The mental health epidemic by Lakanto . May 01, 2019

May is Mental Health Awareness Month and everyone is talking about it, but is mental health as big of a problem as it seems?

Mental health awareness is key to solving the epidemic.

Epidemic may seem like a dramatic term, but mental health isn’t something that’s “just in your head.” It’s a widespread problem that needs to be considered as seriously as any other health crisis. Almost half of adults (46.4 percent) in the United States have experienced mental illness during their lifetime.

Depression is the leading cause of disability worldwide.

In the U.S. at least 30 million people of all ages and genders suffer from an eating disorder.

Mental disorders and issues come in all shapes and sizes and affect people of all ages. Over the last ten years the Diagnostic and Statistical Manual of Mental Disorders has classified over 150 mental disorders.

Though mental issues are as serious as physical ailments, they often go unnoticed until they cause major problems in a person’s life. 

In addition to these diagnosable disorders, we all encounter stress every day. Life events can cause periods of depression. There is no way to avoid things that affect our mood and mental state. Mental health is something we should keep track of just like we do our physical health.


There is not one reason for mental illness. It can be caused by varying factors including trauma, genetics, and poor health habits. Trauma is a significant one that affects people starting at a young age.

Bessel A. van der Kolk, an expert on trauma and it’s effects, explains, “Discussions of PTSD still tend to focus on recently returned soldiers, victims of terrorist bombings, or survivors of terrible accidents. But trauma remains a much larger public health issue, arguably the greatest threat to our national well-being.”

In the U.S. 70% of adults have experienced a traumatic event at least once in their lives. At any given time, about 8% of Americans, or 24.4 million people, have PTSD.

PTSD leads to other issues like severe anxiety and depression.

Prevention has to start at a young age. By raising children who know how to manage stress, we will have more well-adjusted adults. “My goal is to get rid of self-help in the adult world by raising kids…so that they’re healthy, successful adults,” says Carol Tuttle, best-selling author and teacher.

Not having the tools to manage stress and grief cause bigger health problems. Bessel A. van der Kolk emphasizes, “Child abuse and neglect is the single most preventable cause of mental illness, the single most common cause of drug and alcohol abuse, and a significant contributor to leading causes of death such as diabetes, heart disease, cancer, stroke, and suicide.”

Mental health and physical health are connected.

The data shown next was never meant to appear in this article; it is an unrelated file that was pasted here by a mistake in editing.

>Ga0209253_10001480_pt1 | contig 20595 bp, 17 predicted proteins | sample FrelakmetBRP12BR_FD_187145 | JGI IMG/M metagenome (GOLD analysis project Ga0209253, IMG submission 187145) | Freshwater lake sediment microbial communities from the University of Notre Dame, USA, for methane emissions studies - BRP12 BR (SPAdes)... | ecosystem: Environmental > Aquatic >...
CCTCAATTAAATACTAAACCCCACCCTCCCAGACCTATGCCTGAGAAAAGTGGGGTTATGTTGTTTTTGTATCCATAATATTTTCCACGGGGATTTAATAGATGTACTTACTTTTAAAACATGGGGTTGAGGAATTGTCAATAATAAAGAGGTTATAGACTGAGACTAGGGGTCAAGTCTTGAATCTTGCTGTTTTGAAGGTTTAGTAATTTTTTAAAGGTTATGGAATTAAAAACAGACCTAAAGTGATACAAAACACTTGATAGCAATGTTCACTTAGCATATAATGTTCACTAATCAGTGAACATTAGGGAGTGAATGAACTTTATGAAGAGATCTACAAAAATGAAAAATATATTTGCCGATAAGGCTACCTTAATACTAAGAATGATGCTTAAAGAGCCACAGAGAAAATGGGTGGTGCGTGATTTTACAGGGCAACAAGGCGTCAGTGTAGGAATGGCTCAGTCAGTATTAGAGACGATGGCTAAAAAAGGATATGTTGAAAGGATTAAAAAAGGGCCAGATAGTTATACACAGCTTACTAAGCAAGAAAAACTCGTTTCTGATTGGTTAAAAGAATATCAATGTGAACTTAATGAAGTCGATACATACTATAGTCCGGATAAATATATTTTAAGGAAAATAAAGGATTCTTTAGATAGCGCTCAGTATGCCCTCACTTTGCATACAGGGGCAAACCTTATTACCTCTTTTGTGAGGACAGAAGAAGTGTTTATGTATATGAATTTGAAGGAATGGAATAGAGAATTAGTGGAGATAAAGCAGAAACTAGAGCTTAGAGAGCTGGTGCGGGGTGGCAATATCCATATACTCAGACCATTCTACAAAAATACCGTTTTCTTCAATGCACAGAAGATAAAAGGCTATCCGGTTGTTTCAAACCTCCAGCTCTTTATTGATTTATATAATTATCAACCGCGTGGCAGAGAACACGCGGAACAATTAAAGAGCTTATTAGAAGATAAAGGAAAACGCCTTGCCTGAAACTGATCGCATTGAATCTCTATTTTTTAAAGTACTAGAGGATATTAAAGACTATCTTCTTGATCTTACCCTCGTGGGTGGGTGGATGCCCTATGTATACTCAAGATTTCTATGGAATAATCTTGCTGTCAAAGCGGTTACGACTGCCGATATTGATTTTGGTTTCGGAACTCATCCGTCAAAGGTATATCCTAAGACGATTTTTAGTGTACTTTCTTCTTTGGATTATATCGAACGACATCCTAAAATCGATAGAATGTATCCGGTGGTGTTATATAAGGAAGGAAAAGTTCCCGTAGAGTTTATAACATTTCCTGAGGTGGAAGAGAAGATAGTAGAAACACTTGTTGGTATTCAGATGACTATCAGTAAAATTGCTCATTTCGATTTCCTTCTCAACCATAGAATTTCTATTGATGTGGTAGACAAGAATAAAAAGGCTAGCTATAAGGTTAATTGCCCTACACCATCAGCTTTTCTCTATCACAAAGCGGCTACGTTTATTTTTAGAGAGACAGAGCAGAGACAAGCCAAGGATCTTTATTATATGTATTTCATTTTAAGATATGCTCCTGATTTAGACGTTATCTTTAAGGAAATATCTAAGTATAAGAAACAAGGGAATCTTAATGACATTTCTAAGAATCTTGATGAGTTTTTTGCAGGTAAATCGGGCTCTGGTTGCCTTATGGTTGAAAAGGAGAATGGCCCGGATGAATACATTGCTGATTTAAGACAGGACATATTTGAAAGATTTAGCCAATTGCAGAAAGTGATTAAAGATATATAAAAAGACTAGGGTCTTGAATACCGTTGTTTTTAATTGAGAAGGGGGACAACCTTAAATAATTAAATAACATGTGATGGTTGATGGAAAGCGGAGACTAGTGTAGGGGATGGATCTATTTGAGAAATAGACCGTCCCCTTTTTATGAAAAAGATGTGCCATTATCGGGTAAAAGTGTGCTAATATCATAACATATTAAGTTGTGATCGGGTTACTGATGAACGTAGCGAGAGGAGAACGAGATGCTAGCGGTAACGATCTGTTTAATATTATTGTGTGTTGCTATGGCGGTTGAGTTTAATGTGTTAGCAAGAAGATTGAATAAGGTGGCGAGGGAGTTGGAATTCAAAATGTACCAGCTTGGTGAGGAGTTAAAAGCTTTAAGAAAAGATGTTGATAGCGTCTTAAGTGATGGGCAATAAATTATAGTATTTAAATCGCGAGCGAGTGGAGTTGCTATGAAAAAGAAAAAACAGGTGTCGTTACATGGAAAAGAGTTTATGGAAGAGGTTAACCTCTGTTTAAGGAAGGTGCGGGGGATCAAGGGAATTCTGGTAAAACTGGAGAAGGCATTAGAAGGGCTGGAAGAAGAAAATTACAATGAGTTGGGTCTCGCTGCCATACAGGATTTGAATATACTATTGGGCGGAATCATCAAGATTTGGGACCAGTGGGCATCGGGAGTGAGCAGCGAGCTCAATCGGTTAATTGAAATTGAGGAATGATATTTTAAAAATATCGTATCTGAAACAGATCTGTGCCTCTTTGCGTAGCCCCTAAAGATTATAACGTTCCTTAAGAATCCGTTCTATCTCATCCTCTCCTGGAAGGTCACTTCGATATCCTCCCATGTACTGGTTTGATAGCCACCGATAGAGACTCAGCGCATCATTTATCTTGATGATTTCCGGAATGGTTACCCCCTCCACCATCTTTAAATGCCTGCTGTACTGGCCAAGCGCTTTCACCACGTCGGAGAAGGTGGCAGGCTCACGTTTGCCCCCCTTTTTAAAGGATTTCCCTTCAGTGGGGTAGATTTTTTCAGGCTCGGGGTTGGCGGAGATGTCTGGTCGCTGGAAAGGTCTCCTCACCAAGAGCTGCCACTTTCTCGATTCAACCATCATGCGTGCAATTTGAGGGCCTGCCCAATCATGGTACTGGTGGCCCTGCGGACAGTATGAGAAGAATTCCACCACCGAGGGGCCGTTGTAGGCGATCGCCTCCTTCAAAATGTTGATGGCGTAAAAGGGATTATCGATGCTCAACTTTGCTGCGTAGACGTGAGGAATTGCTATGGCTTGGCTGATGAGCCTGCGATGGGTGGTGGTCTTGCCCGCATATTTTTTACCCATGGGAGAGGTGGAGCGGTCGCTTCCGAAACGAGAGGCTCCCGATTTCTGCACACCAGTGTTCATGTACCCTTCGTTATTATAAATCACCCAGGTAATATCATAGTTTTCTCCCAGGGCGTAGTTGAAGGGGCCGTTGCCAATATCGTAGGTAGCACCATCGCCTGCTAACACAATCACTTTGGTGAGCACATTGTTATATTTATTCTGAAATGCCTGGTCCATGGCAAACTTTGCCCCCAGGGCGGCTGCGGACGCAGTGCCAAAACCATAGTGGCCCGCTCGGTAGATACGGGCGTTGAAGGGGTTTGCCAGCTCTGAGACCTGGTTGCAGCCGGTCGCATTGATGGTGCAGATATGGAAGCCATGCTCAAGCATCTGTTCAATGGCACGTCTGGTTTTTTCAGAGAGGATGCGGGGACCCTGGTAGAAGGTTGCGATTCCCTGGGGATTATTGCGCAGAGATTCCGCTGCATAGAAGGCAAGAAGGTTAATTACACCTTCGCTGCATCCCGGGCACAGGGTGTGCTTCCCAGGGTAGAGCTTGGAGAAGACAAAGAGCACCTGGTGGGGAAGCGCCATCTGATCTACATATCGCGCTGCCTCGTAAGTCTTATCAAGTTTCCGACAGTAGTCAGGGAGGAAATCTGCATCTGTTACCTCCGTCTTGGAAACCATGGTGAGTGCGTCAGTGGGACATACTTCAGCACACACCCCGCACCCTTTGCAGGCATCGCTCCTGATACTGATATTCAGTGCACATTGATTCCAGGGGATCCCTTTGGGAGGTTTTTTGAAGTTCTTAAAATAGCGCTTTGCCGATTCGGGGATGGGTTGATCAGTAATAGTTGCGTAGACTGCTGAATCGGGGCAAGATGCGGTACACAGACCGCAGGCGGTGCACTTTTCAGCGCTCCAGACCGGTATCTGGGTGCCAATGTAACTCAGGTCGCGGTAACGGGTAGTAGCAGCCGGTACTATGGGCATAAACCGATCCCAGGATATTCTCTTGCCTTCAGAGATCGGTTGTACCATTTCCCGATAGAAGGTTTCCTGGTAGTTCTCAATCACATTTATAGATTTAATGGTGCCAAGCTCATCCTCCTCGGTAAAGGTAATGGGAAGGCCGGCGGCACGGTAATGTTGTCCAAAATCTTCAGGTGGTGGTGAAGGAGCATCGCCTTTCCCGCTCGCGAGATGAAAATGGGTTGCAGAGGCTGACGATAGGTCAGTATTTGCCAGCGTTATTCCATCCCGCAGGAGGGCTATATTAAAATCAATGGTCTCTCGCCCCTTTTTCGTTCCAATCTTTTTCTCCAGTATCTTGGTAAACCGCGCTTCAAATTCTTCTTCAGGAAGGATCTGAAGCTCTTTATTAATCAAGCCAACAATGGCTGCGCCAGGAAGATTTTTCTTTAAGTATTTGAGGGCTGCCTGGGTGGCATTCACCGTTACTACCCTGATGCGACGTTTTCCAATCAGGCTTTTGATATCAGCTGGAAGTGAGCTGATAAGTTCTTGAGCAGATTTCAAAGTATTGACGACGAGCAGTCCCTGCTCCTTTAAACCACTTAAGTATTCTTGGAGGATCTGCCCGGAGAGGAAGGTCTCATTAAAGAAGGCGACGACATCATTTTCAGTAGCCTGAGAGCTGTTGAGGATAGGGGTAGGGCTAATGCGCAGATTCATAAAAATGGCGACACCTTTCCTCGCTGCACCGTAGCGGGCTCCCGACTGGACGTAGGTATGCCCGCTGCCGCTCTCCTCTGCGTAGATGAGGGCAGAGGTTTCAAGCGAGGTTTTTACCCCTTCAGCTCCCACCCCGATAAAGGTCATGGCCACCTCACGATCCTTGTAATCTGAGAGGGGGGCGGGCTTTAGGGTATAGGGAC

You may already know that physical health, such as eating the right foods, can decrease your chances of mental health problems. However, the inverse is true, that stress can be a significant contributor in weight fluctuation, even if you are otherwise healthy.

Depression causes lethargy, increase and loss of appetite, and insomnia. 

People with PTSD and anxiety are more likely to experience physical health problems including:

  • Heart-related problems and disease
  • Respiratory system-related problems and disease
  • Digestive problems and disease
  • Reproductive system-related problems
  • Diabetes
  • Pain
  • Arthritis

Even everyday stress causes a multitude of symptoms such as:

  • Frequent headaches, jaw clenching or pain
  • Gritting, grinding teeth
  • Muscle tightness
  • Body aches
  • Tremors, trembling
  • Faintness, dizziness
  • Frequent blushing, sweating
  • Cold or sweaty hands and feet
  • Dry mouth, problems swallowing
  • Frequent colds and infections
  • Rashes, itching, hives
  • Heartburn, stomach pain, nausea
  • Constipation and/or diarrhea
  • Difficulty breathing
  • Chest pain, palpitations, rapid pulse
  • Increased or decreased appetite

You cannot disconnect mental health from physical health. These widespread mental health issues are having an effect on physical health. Decreasing stress can prevent long-term physical health problems and lead to fewer trips to the hospital.

What can we do?

Now is the time to prioritize mental health in your life. For severe cases please seek the help of a professional and other treatment as necessary. There are a variety of therapy options in addition to traditional talk therapy, keep searching until you find a good match for you.

Prevention is key and managing your day-to-day stressors can help prevent bigger issues down the road. It can be as simple as taking a deep breath to help relieve stress in the moment. However, lifetime results will come from developing daily habits and a healthy outlook on life. Just like we have to eat healthy food every day, we have to nourish our mental health every day.

We want to help you manage your mental health and embrace your emotional chi with small and simple practices that can have a lasting effect. If you struggle with mental health issues on any level, congratulate yourself for making it this far and know you’re not alone. Too many adults and children are struggling with illnesses that are hard to see but greatly impact everyday life.

At Lakanto we are committed to helping people be healthy and believe that physical, mental, and spiritual health is connected. To join us on the journey of discovering our chi and increasing mental health awareness and mindfulness click here. SHARESHARE ON FACEBOOK

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